Schmaltz will join his brother, Jordan, at North Dakota and possibly be under the watch of the same scouts should St. Louis take Nick. The younger Schmaltz has made a name with his playmaking ability and skill, though he acknowledges he could improve defensively. Another concern is his relaxed demeanor, which can aggravate coaches. But Nick also led the USHL’s 1996 group in scoring in 2012-13, his rookie year with the Green Bay Gamblers. His offensive ceiling is high, with 18 goals and 63 points in 2013-14, but what how he develops at North Dakota will determine his professional potential.

Ryan Donato, C (Harvard)

Donato still has a year before he plays for the Crimson, during which he could finish out his high school career with Dexter School in Brookline or move on to the USHL’s Omaha Lancers. Either way, in 2015-16, the Massachusetts native is set to follow in his father’s footsteps and formally be under his tutelage. Donato is the son of Harvard coach Ted Donato, from whom he might have inherited his hockey instincts. Though the younger Donato is not the fastest player, he is good on both ends of the ice and keeps a level head under pressure. Whether he moves to the USHL this upcoming season and how he does after that will say a lot about his development at the collegiate and professional levels.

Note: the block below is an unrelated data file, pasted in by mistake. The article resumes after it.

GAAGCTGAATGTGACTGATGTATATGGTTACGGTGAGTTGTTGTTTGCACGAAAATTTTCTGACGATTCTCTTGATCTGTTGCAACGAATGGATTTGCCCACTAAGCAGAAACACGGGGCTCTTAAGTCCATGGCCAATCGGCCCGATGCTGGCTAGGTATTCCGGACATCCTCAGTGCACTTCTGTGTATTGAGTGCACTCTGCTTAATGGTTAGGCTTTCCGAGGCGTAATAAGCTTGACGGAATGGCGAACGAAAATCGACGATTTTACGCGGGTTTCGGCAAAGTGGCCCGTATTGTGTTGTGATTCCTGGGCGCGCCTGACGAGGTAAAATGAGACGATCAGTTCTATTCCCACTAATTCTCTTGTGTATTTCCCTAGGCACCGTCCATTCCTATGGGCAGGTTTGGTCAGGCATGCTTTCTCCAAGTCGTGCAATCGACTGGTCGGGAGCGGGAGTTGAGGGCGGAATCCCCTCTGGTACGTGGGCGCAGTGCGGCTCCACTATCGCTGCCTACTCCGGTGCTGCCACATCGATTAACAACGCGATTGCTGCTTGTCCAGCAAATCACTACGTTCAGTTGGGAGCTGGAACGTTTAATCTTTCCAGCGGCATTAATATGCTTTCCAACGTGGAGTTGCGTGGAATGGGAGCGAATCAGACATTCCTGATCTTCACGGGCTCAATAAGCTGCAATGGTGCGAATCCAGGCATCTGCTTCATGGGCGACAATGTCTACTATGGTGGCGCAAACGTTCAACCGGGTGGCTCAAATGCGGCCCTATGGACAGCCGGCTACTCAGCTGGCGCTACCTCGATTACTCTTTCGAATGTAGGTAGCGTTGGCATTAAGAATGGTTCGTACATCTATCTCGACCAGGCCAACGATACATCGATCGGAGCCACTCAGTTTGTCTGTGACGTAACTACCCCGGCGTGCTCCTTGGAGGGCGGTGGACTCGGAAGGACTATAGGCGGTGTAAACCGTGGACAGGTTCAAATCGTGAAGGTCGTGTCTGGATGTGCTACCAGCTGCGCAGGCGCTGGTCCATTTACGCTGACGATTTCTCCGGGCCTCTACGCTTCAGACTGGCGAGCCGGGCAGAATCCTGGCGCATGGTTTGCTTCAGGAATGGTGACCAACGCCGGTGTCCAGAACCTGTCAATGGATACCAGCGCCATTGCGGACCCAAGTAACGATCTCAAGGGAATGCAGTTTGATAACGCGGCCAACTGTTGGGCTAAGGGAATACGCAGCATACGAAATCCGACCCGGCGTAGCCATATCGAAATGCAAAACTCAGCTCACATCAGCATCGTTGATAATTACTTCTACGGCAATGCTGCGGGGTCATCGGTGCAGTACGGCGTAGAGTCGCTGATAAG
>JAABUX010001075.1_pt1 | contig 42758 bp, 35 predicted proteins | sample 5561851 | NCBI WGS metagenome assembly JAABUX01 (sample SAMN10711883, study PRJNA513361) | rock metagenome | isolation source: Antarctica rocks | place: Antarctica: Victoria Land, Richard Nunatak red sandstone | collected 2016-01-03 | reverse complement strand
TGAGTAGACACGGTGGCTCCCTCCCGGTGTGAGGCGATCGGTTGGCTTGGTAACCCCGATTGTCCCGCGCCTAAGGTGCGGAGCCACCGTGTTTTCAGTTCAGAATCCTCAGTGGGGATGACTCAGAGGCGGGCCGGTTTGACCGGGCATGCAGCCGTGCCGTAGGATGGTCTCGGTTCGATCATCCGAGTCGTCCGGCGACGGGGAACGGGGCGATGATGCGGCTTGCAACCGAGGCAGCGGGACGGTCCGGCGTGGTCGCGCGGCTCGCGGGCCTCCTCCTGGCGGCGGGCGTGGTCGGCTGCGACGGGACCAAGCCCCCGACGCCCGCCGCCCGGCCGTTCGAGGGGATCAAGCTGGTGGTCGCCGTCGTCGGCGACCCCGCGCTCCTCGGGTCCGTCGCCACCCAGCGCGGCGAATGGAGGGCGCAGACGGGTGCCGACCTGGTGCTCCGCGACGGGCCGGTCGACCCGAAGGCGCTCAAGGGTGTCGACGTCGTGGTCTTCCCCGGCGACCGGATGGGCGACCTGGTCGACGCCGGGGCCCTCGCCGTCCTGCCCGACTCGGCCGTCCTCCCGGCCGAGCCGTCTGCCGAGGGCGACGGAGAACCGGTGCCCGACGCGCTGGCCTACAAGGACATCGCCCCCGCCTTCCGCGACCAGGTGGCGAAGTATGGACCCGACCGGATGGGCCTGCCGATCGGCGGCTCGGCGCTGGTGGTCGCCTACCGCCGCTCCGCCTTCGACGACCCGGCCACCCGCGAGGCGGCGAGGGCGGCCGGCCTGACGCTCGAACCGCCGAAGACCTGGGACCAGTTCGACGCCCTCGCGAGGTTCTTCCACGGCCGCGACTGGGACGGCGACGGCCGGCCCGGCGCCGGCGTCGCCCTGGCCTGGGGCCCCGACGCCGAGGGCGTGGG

Jack Dougherty (Wisconsin)

As with many young prospects, Dougherty needs to work on his defense. But the future Badger has keen offensive instincts. With 34 points 78 games with the NTDP and U18 squad Dougherty has shown he can contribute to a team’s scoring. Team USA’s first goal of the U18-WJC gold medal game demonstrated that Dougherty knows how to place a shot. The Minnesota native was originally committed to the Ohio State Buckeyes, but switched to Wisconsin following the firing of coach Mark Osiecki. The Badgers will benefit from Dougherty’s consistency and sound decision-making.

Johnathan MacLeod (Boston University)